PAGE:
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Ease chronic pain

Pain from spasticity is just one kind of discomfort affecting those with MS. But acute and chronic pain are common as well and can disrupt sleep. In fact, in one study, 55 percent of people with MS had “clinically significant pain” at some time and 48 percent were plagued by chronic pain. Additionally, twice as many women as men experienced MS pain, according to research.

What to do: Medications such as a certain antidepressant (duloxetine), which can modify how the central nervous system reacts to pain, may be tried for acute pain. Additionally, wearing a pressure stocking or glove, may be advised; it can help by shifting sensations of pain to sensations of pressure. Other options include warm compresses to the skin and over-the-counter acetaminophen (under a doctor’s supervision). For chronic disabling pain, a multidisciplinary pain clinic may recommend medication along with alternative therapies like yoga, acupuncture, biofeedback, massage or meditation.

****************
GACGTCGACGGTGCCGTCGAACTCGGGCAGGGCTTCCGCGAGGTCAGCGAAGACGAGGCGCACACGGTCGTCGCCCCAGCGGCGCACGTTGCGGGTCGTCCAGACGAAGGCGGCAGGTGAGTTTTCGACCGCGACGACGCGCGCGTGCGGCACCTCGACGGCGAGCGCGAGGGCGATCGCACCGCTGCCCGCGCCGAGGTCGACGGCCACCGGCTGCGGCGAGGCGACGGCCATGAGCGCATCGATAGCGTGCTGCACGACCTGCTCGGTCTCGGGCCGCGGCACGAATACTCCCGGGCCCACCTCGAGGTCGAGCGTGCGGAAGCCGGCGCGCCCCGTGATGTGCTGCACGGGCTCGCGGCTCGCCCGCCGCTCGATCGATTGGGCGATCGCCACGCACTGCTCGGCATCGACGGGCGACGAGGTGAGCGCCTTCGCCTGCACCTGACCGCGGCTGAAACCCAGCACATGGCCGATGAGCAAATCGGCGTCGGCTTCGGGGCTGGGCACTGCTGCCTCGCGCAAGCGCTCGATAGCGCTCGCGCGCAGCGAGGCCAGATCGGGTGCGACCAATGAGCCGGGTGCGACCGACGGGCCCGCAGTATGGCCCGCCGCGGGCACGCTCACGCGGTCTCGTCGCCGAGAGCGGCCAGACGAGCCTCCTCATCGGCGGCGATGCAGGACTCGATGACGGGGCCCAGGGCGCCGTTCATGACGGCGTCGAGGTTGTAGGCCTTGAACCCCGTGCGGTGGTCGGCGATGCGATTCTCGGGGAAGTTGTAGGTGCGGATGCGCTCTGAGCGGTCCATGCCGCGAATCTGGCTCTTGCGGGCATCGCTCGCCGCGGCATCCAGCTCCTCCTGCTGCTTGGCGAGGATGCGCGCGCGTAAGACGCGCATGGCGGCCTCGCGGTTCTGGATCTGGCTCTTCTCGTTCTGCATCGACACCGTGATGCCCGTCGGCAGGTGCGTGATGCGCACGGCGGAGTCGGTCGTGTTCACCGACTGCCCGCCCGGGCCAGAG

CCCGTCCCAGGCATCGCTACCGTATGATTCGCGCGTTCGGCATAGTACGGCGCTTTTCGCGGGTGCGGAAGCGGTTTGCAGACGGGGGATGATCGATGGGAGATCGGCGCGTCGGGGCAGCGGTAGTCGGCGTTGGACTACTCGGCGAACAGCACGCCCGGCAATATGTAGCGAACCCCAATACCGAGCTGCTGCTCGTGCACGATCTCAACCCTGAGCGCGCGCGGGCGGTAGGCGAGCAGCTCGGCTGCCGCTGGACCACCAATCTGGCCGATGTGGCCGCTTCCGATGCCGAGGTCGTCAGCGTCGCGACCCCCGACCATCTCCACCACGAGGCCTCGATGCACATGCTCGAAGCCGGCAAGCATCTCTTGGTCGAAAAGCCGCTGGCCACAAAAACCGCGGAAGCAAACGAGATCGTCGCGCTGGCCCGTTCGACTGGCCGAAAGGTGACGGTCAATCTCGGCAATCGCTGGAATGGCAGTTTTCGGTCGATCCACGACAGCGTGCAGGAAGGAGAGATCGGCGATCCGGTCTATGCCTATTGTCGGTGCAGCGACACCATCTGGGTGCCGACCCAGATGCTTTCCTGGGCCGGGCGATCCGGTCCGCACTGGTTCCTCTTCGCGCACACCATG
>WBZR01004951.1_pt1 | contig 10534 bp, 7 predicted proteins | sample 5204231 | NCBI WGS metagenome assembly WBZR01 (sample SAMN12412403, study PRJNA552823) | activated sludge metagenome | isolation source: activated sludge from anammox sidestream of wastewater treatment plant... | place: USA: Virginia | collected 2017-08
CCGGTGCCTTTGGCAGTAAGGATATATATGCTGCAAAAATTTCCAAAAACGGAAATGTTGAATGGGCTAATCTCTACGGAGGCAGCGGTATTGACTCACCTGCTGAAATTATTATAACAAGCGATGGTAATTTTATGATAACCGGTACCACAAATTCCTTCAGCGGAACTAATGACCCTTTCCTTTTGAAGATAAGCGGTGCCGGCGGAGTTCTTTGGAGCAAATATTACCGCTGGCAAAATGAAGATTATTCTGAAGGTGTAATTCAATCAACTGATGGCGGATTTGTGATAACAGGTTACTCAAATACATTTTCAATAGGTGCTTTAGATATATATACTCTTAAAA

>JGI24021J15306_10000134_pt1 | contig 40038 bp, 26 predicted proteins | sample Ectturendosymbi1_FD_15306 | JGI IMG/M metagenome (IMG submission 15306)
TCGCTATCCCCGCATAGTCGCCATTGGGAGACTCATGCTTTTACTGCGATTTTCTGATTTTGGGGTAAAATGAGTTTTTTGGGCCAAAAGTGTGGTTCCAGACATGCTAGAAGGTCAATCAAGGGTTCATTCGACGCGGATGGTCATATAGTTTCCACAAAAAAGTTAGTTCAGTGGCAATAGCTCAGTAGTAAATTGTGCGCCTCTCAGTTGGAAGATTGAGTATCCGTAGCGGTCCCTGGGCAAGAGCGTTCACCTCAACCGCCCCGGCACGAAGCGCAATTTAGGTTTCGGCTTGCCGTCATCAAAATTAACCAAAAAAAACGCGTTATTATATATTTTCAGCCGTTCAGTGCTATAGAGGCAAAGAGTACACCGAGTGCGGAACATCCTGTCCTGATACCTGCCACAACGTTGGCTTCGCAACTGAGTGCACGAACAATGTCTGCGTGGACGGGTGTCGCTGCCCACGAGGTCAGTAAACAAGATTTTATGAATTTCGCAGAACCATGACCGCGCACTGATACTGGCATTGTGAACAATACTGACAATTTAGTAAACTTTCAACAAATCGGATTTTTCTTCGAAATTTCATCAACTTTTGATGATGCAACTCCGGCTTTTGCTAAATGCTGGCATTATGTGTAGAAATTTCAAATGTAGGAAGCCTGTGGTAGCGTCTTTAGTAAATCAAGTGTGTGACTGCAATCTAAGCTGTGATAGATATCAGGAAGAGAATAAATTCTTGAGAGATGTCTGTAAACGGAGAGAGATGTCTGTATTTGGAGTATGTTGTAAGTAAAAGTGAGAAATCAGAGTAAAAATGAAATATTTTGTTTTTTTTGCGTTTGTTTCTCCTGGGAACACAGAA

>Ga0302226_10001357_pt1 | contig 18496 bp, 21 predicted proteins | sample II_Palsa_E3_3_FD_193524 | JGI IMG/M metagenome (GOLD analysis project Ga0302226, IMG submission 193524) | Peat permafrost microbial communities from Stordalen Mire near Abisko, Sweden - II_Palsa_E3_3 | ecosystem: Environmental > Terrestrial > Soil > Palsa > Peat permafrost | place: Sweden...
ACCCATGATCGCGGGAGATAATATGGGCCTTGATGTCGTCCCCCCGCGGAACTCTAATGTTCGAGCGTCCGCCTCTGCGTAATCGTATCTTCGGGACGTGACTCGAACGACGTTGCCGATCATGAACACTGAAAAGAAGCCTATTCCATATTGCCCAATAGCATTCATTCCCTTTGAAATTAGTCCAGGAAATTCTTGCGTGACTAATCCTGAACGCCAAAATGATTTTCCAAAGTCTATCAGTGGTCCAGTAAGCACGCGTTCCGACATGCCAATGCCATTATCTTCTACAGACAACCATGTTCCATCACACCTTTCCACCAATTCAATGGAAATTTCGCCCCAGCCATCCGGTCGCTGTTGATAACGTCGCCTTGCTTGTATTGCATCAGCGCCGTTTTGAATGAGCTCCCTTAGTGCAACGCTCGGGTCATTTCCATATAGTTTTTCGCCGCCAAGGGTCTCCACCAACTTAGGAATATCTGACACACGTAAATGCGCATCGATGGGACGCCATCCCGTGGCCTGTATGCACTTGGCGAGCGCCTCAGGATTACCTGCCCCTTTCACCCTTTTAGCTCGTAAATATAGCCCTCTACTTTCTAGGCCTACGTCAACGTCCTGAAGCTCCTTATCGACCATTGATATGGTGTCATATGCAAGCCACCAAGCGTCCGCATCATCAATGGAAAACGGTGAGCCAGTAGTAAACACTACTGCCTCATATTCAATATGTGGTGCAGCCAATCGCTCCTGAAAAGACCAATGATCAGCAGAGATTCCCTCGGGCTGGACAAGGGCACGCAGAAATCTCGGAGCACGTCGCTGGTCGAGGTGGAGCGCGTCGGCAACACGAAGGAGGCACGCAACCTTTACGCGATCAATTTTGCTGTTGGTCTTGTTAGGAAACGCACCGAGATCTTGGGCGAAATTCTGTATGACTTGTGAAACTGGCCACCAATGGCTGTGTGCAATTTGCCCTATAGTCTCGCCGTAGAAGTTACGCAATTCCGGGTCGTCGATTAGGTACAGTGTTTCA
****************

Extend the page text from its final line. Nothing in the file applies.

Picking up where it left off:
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Find help for depression

One of the most common symptoms of multiple sclerosis is depression; it’s thought that inflammation may be a contributing factor. (It’s also common in other neuroinflammatory diseases, like rheumatoid arthritis and inflammatory bowel disease.) Depression can cause two different types of sleep disturbance for those with MS: insomnia or excessive sleeping.

What to do: Both psychotherapy and antidepressant medications are often necessary to treat clinical depression. Since an individual’s response to a particular antidepressant drug can vary widely, several different medications and doses may need to be tried before results are seen. For milder depression, MS support groups (including those online) can also be helpful.

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Practice good sleep hygiene

No matter what is keeping you up, good sleep hygiene is crucial. “I advise my patients to have a regular bedtime,” Najar says. “Go to bed at the same time every night and have a regular time to rise in the morning.” Other tips:

  • Practice “stimulus control.” This means no TV and no electronics in the bedroom, which should only be used for sleeping.
  • If you smoke, stop. Nicotine is a potent stimulant, and “predisposes patients to a worsening of any sleep disorder,” says Najar.
  • Don’t eat late at night. Eating a heavy or spicy meal just before bed can disrupt sleep, according to the National Sleep Foundation.
  • Avoid exercising in the evening.

What else to do: Give yourself no more than half an hour to fall asleep. After that, if you are still awake, get out of bed, Najar advises. “Do something relaxing,” he says. “Only get back into bed when you feel sleepy.” A soothing bath can help ease stress and release muscle tension.